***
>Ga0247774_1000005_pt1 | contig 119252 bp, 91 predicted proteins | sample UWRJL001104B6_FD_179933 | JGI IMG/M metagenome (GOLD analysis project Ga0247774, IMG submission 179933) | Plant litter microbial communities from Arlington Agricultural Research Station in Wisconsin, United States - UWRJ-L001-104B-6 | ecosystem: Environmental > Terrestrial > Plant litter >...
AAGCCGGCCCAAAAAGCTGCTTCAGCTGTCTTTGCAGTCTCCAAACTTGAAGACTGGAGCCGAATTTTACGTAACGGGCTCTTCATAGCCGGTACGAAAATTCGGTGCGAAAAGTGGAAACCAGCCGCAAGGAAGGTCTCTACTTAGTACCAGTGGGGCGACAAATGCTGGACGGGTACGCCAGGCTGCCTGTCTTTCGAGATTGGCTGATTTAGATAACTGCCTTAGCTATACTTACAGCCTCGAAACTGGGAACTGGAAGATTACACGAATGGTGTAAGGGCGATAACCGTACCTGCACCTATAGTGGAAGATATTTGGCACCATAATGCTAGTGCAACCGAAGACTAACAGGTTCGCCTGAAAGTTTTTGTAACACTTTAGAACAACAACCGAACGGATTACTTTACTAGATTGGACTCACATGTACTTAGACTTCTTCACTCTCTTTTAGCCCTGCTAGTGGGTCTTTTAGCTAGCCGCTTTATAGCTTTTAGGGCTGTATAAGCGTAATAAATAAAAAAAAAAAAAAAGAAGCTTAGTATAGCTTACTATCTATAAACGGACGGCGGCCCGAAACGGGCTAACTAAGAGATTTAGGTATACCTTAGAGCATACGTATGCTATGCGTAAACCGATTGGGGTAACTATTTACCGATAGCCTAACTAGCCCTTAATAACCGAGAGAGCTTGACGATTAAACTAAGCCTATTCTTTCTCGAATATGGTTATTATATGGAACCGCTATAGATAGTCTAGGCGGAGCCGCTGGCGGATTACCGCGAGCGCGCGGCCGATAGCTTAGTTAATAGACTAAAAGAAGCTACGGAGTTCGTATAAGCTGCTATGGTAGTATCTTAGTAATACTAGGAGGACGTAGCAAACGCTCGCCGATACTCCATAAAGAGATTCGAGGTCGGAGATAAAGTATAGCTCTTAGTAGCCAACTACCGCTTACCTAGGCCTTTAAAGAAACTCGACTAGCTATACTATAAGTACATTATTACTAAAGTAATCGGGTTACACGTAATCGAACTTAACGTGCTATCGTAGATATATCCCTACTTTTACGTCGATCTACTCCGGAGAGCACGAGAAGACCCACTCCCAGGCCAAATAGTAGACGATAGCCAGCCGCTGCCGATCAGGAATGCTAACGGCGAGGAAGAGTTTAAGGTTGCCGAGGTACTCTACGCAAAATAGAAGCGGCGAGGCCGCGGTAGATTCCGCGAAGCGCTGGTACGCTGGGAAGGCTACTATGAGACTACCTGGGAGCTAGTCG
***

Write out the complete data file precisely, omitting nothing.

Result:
>Ga0247774_1000005_pt1 | contig 119252 bp, 91 predicted proteins | sample UWRJL001104B6_FD_179933 | JGI IMG/M metagenome (GOLD analysis project Ga0247774, IMG submission 179933) | Plant litter microbial communities from Arlington Agricultural Research Station in Wisconsin, United States - UWRJ-L001-104B-6 | ecosystem: Environmental > Terrestrial > Plant litter >...
AAGCCGGCCCAAAAAGCTGCTTCAGCTGTCTTTGCAGTCTCCAAACTTGAAGACTGGAGCCGAATTTTACGTAACGGGCTCTTCATAGCCGGTACGAAAATTCGGTGCGAAAAGTGGAAACCAGCCGCAAGGAAGGTCTCTACTTAGTACCAGTGGGGCGACAAATGCTGGACGGGTACGCCAGGCTGCCTGTCTTTCGAGATTGGCTGATTTAGATAACTGCCTTAGCTATACTTACAGCCTCGAAACTGGGAACTGGAAGATTACACGAATGGTGTAAGGGCGATAACCGTACCTGCACCTATAGTGGAAGATATTTGGCACCATAATGCTAGTGCAACCGAAGACTAACAGGTTCGCCTGAAAGTTTTTGTAACACTTTAGAACAACAACCGAACGGATTACTTTACTAGATTGGACTCACATGTACTTAGACTTCTTCACTCTCTTTTAGCCCTGCTAGTGGGTCTTTTAGCTAGCCGCTTTATAGCTTTTAGGGCTGTATAAGCGTAATAAATAAAAAAAAAAAAAAAGAAGCTTAGTATAGCTTACTATCTATAAACGGACGGCGGCCCGAAACGGGCTAACTAAGAGATTTAGGTATACCTTAGAGCATACGTATGCTATGCGTAAACCGATTGGGGTAACTATTTACCGATAGCCTAACTAGCCCTTAATAACCGAGAGAGCTTGACGATTAAACTAAGCCTATTCTTTCTCGAATATGGTTATTATATGGAACCGCTATAGATAGTCTAGGCGGAGCCGCTGGCGGATTACCGCGAGCGCGCGGCCGATAGCTTAGTTAATAGACTAAAAGAAGCTACGGAGTTCGTATAAGCTGCTATGGTAGTATCTTAGTAATACTAGGAGGACGTAGCAAACGCTCGCCGATACTCCATAAAGAGATTCGAGGTCGGAGATAAAGTATAGCTCTTAGTAGCCAACTACCGCTTACCTAGGCCTTTAAAGAAACTCGACTAGCTATACTATAAGTACATTATTACTAAAGTAATCGGGTTACACGTAATCGAACTTAACGTGCTATCGTAGATATATCCCTACTTTTACGTCGATCTACTCCGGAGAGCACGAGAAGACCCACTCCCAGGCCAAATAGTAGACGATAGCCAGCCGCTGCCGATCAGGAATGCTAACGGCGAGGAAGAGTTTAAGGTTGCCGAGGTACTCTACGCAAAATAGAAGCGGCGAGGCCGCGGTAGATTCCGCGAAGCGCTGGTACGCTGGGAAGGCTACTATGAGACTACCTGGGAGCTAGTCG